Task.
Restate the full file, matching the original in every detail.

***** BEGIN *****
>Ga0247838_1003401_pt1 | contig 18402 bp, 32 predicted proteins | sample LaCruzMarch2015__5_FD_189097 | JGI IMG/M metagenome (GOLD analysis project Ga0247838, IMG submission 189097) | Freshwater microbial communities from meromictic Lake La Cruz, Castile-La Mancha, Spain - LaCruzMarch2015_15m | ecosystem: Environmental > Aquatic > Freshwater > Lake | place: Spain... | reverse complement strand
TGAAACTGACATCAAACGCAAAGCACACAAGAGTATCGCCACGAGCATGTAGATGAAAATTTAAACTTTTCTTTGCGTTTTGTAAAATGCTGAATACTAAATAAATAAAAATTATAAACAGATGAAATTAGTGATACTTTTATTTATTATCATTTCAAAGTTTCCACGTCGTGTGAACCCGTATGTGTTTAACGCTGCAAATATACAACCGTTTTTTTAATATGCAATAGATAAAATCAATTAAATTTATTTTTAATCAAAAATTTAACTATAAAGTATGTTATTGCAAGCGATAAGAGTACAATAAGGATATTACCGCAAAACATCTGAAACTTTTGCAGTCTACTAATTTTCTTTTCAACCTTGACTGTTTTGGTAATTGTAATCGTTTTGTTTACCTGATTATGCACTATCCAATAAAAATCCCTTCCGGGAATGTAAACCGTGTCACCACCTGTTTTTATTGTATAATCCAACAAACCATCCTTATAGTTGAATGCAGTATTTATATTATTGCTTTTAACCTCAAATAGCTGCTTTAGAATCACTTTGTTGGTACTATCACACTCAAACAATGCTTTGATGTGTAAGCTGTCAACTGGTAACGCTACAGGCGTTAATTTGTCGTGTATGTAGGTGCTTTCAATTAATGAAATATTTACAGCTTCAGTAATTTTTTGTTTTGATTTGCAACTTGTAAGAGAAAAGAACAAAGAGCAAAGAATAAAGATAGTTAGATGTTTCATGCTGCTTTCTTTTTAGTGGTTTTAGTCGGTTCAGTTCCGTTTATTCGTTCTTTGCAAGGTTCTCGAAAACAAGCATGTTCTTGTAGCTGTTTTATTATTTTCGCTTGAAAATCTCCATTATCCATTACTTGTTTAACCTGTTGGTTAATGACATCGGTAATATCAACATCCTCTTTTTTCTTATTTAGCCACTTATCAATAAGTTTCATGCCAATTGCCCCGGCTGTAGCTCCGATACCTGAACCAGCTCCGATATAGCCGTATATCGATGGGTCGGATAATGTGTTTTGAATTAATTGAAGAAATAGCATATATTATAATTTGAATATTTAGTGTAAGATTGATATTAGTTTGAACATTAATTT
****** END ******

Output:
>Ga0247838_1003401_pt1 | contig 18402 bp, 32 predicted proteins | sample LaCruzMarch2015__5_FD_189097 | JGI IMG/M metagenome (GOLD analysis project Ga0247838, IMG submission 189097) | Freshwater microbial communities from meromictic Lake La Cruz, Castile-La Mancha, Spain - LaCruzMarch2015_15m | ecosystem: Environmental > Aquatic > Freshwater > Lake | place: Spain... | reverse complement strand
TGAAACTGACATCAAACGCAAAGCACACAAGAGTATCGCCACGAGCATGTAGATGAAAATTTAAACTTTTCTTTGCGTTTTGTAAAATGCTGAATACTAAATAAATAAAAATTATAAACAGATGAAATTAGTGATACTTTTATTTATTATCATTTCAAAGTTTCCACGTCGTGTGAACCCGTATGTGTTTAACGCTGCAAATATACAACCGTTTTTTTAATATGCAATAGATAAAATCAATTAAATTTATTTTTAATCAAAAATTTAACTATAAAGTATGTTATTGCAAGCGATAAGAGTACAATAAGGATATTACCGCAAAACATCTGAAACTTTTGCAGTCTACTAATTTTCTTTTCAACCTTGACTGTTTTGGTAATTGTAATCGTTTTGTTTACCTGATTATGCACTATCCAATAAAAATCCCTTCCGGGAATGTAAACCGTGTCACCACCTGTTTTTATTGTATAATCCAACAAACCATCCTTATAGTTGAATGCAGTATTTATATTATTGCTTTTAACCTCAAATAGCTGCTTTAGAATCACTTTGTTGGTACTATCACACTCAAACAATGCTTTGATGTGTAAGCTGTCAACTGGTAACGCTACAGGCGTTAATTTGTCGTGTATGTAGGTGCTTTCAATTAATGAAATATTTACAGCTTCAGTAATTTTTTGTTTTGATTTGCAACTTGTAAGAGAAAAGAACAAAGAGCAAAGAATAAAGATAGTTAGATGTTTCATGCTGCTTTCTTTTTAGTGGTTTTAGTCGGTTCAGTTCCGTTTATTCGTTCTTTGCAAGGTTCTCGAAAACAAGCATGTTCTTGTAGCTGTTTTATTATTTTCGCTTGAAAATCTCCATTATCCATTACTTGTTTAACCTGTTGGTTAATGACATCGGTAATATCAACATCCTCTTTTTTCTTATTTAGCCACTTATCAATAAGTTTCATGCCAATTGCCCCGGCTGTAGCTCCGATACCTGAACCAGCTCCGATATAGCCGTATATCGATGGGTCGGATAATGTGTTTTGAATTAATTGAAGAAATAGCATATATTATAATTTGAATATTTAGTGTAAGATTGATATTAGTTTGAACATTAATTT